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« Four Naturalistic Strategies in Accounting for Ethical Claims | Main | The Logic of Action »

Brandom's Ethical Strategy

Continuing with Robert Brandom's Reason in Philosophy: Animating Ideas, the ethical strategy which he adopts in the second half of the book builds on the classical notion of the good life as in what is most conducive to human flourishing, what is good for human beings as human beings. Brandom adopts this conception of ethical valuing and grounds it in his more basic claim that epistemic capacity stands on normative activity, i.e., that knowing that is a species of knowing how. Taking this from the Kantian conception of knowledge as a function of human capacities, of the conceptual structures we have, and the latter as instances of how we relate to statements (recognizing their inferential dimension in terms of what they authorize and obligate us as language speakers to do), he goes on to suggest that this normativity runs all the way down. He makes the further distinction between sentience and sapience, arguing that sapience, which is what we have, rests on but qualitatively changes the underlying sentience.

Sentience, he suggests, is the state of having sensations, sensory information, feelings -- of being aware. Sapience is the state of having the capacity to conceptualize and so think about the things we experience as sentient creatures. At least in the case of creatures like ourselves, he argues, sapience, which he describes as fundamentally normative (a matter of learning and following rule-sets) rests on the sentience we have but radically alters its nature. Hence, he concludes, determining what is the good life for humans must rest on discovering what is good for sapient creatures, not just sentient ones. From this he rules out the idea of merely physical pleasure, however happy it may make an organism, as the right sort of objective for a sapient creature to pursue. What is good for humans as sapients, then, cannot be such things. What then?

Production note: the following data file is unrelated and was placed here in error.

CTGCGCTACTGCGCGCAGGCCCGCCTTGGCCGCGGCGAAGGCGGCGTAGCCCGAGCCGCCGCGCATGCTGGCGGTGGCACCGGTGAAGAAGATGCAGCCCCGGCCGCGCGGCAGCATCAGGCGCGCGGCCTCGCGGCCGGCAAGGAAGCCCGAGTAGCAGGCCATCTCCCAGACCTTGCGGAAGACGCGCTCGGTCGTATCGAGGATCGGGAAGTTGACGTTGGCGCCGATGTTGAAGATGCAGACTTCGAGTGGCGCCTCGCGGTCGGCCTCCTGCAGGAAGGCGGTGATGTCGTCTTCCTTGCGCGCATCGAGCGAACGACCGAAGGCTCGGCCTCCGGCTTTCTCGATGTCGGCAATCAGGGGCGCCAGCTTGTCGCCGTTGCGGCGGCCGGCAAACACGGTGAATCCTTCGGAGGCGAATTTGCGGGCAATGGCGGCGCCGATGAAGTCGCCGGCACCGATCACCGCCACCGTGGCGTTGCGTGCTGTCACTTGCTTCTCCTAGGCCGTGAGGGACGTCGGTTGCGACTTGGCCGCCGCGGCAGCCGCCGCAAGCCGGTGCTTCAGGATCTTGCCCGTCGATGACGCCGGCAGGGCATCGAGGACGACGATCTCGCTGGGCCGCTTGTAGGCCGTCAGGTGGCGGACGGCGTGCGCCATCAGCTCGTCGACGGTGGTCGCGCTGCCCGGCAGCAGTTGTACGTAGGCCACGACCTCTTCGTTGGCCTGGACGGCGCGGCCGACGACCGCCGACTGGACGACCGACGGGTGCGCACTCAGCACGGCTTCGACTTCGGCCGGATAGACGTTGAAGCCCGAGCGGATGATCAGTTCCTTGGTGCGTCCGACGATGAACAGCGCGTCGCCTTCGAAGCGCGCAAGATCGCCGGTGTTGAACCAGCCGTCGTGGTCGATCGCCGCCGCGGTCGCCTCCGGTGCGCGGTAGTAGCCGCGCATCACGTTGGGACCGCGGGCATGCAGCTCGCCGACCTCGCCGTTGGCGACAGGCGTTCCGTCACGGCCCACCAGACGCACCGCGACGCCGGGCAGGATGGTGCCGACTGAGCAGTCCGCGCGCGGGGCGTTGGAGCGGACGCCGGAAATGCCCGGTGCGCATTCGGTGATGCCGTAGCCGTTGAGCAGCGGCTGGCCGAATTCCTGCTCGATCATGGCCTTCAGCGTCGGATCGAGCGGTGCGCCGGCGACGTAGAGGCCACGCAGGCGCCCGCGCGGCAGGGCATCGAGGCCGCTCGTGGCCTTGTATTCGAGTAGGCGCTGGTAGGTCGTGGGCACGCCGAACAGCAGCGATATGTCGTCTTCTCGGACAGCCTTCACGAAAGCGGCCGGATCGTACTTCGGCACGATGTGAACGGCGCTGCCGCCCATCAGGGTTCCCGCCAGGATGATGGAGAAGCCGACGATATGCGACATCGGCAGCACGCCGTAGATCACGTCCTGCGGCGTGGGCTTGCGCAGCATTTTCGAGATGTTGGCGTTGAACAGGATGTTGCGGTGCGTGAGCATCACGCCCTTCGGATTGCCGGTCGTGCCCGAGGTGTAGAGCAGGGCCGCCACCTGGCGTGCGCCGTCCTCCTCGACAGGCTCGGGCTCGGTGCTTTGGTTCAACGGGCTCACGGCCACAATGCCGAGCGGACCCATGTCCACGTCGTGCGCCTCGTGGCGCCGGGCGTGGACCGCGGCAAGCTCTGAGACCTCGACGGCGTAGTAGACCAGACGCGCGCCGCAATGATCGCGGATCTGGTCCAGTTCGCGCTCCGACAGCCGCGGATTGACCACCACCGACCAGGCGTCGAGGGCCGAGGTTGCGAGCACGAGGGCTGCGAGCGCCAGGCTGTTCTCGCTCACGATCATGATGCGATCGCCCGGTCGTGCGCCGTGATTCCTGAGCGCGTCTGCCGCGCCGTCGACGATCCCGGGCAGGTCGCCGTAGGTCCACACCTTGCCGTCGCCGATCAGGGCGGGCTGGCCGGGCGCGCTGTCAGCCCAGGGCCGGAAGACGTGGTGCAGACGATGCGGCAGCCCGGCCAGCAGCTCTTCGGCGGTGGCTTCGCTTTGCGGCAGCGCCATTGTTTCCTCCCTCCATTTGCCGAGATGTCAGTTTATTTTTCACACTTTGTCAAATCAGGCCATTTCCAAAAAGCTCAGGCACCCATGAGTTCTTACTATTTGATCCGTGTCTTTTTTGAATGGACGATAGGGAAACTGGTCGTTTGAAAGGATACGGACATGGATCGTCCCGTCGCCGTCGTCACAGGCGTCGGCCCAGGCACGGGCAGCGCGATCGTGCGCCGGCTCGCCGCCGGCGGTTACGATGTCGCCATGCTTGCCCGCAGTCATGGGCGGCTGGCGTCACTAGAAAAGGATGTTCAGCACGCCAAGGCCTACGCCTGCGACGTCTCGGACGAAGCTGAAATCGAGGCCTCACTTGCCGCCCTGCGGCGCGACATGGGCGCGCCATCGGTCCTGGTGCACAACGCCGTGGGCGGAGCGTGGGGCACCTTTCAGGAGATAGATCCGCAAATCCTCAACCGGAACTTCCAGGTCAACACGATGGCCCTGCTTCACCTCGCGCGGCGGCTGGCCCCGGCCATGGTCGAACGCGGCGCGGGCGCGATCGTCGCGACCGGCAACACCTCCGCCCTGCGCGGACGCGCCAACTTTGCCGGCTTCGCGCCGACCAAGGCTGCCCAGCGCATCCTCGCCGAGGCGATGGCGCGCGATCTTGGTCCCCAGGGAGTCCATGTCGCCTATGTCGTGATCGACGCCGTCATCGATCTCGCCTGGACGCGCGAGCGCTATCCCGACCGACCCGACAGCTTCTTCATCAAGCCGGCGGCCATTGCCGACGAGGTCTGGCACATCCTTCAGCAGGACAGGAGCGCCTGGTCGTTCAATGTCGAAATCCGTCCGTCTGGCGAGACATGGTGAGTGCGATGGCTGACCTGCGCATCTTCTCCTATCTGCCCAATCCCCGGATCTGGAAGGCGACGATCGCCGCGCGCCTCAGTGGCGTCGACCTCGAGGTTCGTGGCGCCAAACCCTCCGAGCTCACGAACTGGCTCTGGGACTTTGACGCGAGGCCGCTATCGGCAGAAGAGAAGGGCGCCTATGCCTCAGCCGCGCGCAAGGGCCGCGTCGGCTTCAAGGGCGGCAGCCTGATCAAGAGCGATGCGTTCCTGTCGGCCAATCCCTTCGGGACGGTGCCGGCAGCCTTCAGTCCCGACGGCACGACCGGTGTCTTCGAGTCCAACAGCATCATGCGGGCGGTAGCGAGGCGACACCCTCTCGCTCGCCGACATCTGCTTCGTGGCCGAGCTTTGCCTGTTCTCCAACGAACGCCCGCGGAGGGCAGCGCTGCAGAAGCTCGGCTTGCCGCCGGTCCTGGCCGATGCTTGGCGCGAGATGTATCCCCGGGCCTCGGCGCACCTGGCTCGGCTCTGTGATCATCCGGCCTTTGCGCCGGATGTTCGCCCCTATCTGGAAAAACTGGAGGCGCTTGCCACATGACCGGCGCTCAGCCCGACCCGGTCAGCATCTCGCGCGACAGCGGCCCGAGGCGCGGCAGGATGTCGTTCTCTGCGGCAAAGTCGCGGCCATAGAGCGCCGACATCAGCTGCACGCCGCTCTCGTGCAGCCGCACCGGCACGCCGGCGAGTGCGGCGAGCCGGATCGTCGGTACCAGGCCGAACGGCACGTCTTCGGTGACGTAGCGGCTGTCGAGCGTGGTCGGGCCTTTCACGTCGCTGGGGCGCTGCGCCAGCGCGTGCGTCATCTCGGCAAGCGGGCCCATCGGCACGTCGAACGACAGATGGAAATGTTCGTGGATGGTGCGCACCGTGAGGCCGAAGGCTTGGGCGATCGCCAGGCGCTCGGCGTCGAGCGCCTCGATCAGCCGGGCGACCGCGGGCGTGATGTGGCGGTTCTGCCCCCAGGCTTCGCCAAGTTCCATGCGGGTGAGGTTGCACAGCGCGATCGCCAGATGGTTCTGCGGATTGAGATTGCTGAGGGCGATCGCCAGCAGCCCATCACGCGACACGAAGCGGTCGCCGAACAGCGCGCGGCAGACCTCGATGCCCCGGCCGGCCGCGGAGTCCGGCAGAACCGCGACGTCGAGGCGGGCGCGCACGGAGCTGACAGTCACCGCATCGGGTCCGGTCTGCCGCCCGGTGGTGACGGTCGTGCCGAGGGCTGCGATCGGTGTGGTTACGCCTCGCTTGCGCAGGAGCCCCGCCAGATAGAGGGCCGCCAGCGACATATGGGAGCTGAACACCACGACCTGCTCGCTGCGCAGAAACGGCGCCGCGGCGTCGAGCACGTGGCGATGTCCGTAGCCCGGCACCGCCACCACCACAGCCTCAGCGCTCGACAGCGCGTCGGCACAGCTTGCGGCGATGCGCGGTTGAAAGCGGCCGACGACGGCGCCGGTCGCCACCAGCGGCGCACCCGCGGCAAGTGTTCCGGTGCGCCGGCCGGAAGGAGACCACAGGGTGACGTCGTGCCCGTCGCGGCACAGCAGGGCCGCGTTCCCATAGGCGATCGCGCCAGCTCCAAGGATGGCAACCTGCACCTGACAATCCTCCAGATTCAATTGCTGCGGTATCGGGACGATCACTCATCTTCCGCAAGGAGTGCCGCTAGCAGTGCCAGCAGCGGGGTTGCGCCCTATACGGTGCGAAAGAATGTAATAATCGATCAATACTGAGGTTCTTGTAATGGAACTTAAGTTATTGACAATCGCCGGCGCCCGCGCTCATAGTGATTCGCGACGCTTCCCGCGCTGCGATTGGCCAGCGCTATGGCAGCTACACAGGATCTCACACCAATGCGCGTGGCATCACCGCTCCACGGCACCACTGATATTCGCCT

He argues, and here one might suppose some special pleading appears to have entered into his calculus, for the life of the mind and, specifically, for philosophical inquiry as the highest sort of good at which humans might aim. To live a good life is to exercise one's sapient capacities most fully and in a way that is maximally satisfactory to sapient creatures. For Brandom, it is the life of the mind and, specifically, the life of the contemplative mind as lived by philosophers. And here, one is tempted to say, he has gone astray in accounting for whatever it is that we think morally good for he has failed to offer a means by which those who are not so blessed (with conceptual capacities) can live the right sort of life. More he has not shown how living such a life or pursuing it leads us to what we generally take to be morally good choices.

If moral valuing is about doing the right thing vis a vis other creatures in the universe, and surely that is what it seems, intuitively at least, to be about, then Brandom at this juncture has left a great gap in his account. It cannot be enough, from a moral perspective, for any of us to live our lives like philosophers in order to be ethically better off. What of those who cannot do so? Are they without any moral capacities of their own? And how many moral judgments as we find them in our daily lives really seem to rest on the belief in the desirability of living like a philosopher?

Admittedly I am still not finished with the book (it's quite dense and abstruse) but it seems to me that, at least vis a vis a moral account, he is off the track.

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